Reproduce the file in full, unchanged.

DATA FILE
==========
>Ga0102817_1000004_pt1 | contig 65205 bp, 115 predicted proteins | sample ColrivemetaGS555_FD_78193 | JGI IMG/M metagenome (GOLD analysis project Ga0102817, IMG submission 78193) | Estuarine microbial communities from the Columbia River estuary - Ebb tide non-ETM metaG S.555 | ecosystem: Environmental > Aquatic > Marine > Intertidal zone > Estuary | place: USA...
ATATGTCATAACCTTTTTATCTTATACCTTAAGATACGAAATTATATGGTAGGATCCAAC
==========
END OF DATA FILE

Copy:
>Ga0102817_1000004_pt1 | contig 65205 bp, 115 predicted proteins | sample ColrivemetaGS555_FD_78193 | JGI IMG/M metagenome (GOLD analysis project Ga0102817, IMG submission 78193) | Estuarine microbial communities from the Columbia River estuary - Ebb tide non-ETM metaG S.555 | ecosystem: Environmental > Aquatic > Marine > Intertidal zone > Estuary | place: USA...
ATATGTCATAACCTTTTTATCTTATACCTTAAGATACGAAATTATATGGTAGGATCCAAC